In 2003 I was on the UK Eurovision back-up jury. This is in case the computers and telecoms go wrong, as they did in Ireland that year. This quite unremarkable biographical detail is usually consigned to the back of my mind and only slips out when someone mentions Eurovision. The number of people who are excited by this snippet of information never ceases to amaze me. It’s also the year that the UK got its worst-ever result. Nothing to do with me, your Honour! And don’t ask me how I voted; I really can’t remember.
My granny’s favourites
But I do remember the Eurovision of my childhood, once I was old enough to stay up that late. In the early 60s my mother and grandmother raved about local Northern Irish singer Ronnie Carroll, Matt Monro and Kathy Kirby, whose fluffy blondeness drew comparisons with Marilyn Monroe.
But, it was bare-footed Sandie Shaw who brought the UK its first win in 1967. At last, something reasonably modern, I remember my 11-year-old self thinking. She seemed to set off an avalanche of wins for the UK, because the score sheet for the mid-Sixties looks is 1-2-1-2 until Clodagh Rodgers broke the rhythm with fourth place for “Jack in the Box.” But, until 1981, it has to be said, the UK was always in the top 5 with only 1978 and 1979 results being lower. Of course, 1981 was the year of Bucks Fizz.
Occasionally there’s a hit
The UK won again in 1997 with Katrina and the Waves “Love Shine a Light.” I prefer “Walking on Sunshine,” but Eurovision would never showcase such a good song. Actually, that’s not true: there was “Waterloo.” Yes, Eurovision gave us the band that keeps on giving: ABBA in 1974.
For my younger self, Eurovision was all about Katie Boyle. To me, she was the star of the show. I thought her incomparably glamorous. She had an Italian aristocratic background and had modelled for Vogue before making her name on “What’s My Line?” and “Juke Box Jury.” She also had a cut glass delivery of French that anticipated Angela Rippon’s precise pronunciation on the news.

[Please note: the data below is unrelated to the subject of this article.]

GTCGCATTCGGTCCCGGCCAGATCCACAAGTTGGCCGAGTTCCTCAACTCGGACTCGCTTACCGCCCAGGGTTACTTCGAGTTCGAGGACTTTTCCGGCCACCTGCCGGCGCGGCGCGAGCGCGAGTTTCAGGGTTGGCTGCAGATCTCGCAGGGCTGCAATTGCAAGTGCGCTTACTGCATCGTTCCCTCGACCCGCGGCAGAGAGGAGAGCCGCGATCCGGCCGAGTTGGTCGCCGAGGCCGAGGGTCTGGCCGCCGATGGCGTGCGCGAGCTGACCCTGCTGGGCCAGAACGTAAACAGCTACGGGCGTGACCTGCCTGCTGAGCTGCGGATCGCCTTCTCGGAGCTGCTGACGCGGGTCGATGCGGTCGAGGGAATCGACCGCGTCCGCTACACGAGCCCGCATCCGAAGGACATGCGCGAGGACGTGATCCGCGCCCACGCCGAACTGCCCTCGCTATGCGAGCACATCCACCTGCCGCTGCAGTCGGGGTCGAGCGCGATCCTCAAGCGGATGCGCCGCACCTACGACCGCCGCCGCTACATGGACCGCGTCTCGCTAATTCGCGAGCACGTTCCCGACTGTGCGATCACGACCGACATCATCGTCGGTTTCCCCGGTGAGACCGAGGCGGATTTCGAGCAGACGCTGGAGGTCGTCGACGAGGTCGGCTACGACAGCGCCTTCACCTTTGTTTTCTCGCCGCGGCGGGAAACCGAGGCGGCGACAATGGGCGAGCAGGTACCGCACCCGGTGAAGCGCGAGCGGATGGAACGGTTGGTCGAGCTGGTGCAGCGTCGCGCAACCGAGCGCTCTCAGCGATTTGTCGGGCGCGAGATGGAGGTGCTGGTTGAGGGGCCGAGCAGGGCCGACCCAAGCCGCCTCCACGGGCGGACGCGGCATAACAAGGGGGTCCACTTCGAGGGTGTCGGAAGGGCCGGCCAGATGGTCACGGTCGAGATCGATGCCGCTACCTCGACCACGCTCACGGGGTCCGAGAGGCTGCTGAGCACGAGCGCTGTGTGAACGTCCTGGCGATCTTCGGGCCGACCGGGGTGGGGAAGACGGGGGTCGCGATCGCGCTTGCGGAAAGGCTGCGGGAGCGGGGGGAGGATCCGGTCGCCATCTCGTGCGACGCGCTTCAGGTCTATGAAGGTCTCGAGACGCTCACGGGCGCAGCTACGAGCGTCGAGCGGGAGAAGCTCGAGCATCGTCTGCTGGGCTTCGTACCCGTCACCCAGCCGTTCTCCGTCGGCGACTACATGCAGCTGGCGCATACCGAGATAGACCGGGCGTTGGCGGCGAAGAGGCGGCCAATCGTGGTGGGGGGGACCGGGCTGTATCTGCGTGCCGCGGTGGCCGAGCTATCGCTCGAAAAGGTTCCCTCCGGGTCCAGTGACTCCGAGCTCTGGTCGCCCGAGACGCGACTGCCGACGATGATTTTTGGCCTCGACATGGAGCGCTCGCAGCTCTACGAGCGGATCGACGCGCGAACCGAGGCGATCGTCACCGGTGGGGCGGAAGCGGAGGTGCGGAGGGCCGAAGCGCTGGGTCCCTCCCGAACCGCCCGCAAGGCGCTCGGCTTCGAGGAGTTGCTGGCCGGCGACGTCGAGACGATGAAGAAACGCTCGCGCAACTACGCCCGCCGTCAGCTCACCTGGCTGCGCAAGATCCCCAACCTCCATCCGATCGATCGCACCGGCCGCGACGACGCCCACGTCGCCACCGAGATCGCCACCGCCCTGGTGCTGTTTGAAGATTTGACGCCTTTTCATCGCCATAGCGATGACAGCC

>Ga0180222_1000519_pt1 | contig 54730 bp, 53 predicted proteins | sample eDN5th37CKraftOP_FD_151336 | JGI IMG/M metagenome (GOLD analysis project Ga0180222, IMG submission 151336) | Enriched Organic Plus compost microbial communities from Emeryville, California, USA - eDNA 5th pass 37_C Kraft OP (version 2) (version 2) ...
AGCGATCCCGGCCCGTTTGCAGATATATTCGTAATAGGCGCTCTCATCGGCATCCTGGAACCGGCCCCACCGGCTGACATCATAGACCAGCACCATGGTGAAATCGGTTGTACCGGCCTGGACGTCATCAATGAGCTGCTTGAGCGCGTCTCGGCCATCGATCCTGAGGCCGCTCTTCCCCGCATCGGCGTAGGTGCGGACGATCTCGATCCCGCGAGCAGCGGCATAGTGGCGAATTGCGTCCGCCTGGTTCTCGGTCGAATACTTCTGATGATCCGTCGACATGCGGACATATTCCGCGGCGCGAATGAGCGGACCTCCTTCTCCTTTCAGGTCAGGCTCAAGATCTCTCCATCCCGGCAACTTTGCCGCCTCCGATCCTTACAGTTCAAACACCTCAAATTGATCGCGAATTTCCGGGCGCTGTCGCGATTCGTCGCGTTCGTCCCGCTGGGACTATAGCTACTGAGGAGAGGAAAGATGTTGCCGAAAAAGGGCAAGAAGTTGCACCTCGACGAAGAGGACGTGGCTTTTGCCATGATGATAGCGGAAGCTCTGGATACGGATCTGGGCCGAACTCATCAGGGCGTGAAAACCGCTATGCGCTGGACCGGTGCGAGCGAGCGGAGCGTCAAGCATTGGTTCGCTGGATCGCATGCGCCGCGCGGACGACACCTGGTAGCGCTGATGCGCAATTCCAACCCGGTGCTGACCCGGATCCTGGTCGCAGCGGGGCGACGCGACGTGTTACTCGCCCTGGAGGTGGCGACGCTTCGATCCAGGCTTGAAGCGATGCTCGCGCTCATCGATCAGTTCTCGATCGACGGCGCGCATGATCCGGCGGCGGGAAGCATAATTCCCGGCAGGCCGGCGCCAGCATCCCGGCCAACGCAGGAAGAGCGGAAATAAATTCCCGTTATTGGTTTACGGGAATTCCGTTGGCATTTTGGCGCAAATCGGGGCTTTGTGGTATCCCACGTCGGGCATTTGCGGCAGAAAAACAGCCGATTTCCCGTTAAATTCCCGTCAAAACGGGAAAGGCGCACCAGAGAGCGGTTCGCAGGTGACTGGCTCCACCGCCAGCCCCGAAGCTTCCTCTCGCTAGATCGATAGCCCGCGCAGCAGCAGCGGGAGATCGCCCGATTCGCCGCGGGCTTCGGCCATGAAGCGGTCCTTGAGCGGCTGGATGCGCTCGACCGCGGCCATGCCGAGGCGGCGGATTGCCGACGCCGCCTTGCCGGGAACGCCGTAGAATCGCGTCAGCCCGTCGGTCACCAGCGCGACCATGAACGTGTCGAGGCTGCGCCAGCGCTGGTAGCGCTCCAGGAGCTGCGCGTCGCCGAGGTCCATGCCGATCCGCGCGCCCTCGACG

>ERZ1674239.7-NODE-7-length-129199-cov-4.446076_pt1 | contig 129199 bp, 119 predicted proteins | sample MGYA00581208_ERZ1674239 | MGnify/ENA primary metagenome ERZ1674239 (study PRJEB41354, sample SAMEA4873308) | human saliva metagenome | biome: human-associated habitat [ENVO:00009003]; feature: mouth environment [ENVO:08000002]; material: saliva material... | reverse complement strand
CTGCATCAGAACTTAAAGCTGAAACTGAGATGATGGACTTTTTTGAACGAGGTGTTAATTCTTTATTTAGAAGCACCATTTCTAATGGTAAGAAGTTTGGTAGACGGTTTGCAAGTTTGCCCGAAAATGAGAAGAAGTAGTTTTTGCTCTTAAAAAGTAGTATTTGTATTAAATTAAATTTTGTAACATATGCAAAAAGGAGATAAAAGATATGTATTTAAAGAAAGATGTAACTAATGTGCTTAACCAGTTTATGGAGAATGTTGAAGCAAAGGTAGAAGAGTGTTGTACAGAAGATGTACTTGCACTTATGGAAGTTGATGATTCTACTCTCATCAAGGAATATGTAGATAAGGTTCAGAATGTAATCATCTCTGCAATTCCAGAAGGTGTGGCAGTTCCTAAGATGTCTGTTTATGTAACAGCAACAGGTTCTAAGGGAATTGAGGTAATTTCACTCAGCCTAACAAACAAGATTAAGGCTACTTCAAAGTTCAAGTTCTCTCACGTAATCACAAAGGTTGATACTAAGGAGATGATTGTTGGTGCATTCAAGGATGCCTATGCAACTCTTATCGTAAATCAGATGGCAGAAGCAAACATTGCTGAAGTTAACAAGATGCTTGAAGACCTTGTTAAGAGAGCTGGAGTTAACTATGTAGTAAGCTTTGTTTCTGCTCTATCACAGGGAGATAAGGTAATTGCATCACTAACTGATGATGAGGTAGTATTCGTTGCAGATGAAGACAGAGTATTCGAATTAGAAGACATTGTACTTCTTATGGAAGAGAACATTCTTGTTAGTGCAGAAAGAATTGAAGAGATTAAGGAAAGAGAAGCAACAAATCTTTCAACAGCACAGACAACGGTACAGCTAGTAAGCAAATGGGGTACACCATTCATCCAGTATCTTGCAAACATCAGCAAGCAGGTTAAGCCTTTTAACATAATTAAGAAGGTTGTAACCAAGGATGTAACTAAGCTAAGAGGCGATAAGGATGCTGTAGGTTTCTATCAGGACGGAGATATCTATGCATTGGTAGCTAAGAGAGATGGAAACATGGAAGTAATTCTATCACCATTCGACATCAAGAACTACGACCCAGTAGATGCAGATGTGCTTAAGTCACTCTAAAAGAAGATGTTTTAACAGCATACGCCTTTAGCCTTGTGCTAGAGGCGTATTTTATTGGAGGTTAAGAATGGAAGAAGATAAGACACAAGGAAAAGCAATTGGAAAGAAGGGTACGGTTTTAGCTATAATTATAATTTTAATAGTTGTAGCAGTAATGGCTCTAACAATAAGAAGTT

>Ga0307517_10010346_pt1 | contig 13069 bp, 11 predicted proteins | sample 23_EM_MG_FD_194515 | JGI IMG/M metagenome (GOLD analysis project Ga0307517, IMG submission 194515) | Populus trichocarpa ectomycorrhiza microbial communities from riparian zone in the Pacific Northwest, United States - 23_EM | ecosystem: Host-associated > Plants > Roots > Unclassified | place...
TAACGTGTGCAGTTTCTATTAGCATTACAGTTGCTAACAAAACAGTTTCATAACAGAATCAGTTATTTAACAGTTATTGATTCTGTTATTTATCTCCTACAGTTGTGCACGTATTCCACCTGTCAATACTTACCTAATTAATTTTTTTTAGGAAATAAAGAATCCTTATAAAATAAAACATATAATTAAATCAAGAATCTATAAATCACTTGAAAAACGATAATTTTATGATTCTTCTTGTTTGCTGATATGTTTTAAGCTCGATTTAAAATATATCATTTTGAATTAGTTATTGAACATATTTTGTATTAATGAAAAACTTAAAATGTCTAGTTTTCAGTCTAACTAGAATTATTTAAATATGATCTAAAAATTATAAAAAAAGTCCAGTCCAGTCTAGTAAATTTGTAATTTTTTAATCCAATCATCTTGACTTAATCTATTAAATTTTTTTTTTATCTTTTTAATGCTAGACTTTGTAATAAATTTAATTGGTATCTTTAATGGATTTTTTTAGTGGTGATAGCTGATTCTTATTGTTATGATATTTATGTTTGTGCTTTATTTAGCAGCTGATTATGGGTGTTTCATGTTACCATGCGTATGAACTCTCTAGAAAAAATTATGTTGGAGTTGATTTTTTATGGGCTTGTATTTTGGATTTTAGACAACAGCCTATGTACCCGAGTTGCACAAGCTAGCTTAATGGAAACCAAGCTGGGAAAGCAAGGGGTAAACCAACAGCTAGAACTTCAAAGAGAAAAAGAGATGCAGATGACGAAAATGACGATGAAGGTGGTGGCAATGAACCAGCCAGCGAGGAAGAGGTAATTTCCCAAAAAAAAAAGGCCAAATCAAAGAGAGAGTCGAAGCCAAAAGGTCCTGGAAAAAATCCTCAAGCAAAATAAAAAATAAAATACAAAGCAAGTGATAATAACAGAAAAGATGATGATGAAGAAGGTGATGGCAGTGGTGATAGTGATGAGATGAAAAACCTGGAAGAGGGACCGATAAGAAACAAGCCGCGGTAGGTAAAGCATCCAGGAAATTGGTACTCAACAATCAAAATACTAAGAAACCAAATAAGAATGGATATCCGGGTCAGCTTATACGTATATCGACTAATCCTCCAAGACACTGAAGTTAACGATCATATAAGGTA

The Borgen effect
This year in Copenhagen, fans of Danish TV series “Borgen” can delight in watching actor Pilou Asbaek who played spin doctor Kasper Juul. Reviewers suggest this will be interesting because Asbaek has never worked as a TV presenter, even if his TV character has. Perhaps the producers got confused?
The phenomenal Riverdance
One strange side effect of Eurovision is what can only be called the Riverdance Phenomenon. Being Northern Irish, I’m very familiar with Irish dancing, but who could ever have guessed that the 1994 Dublin show’s interval act would turn into a global sensation that is still going 20 years later. It was also the year that Ireland gained its sixth Eurovision victory and the first time any country had won it three years in a row.
Eurovision’s whacky acts
Eurovision does tend to throw up some whacky acts as well. Who could forget Finland’s one-and-only winners Lordi, who I am reliably informed by a Finnish contact have a square named after them in their hometown of Rovaniemi. Lordi looked like escapees from Star Wars, but somehow or other “Hard Rock Hallelujah” won Europe’s hearts in 2006.
A UK change of fortune?
In a list of the Worst Eurovision Songs Ever, the UK sadly has three entries in the Top 5, although thankfully we’ve been pipped to the No.1 spot by Switzerland. Let’s hope that this year, Molly’s “Children of the Universe” changes the UK’s fortunes. A record number of bets placed with UK bookmakers suggest the country is getting behind her on 10 May. Are you?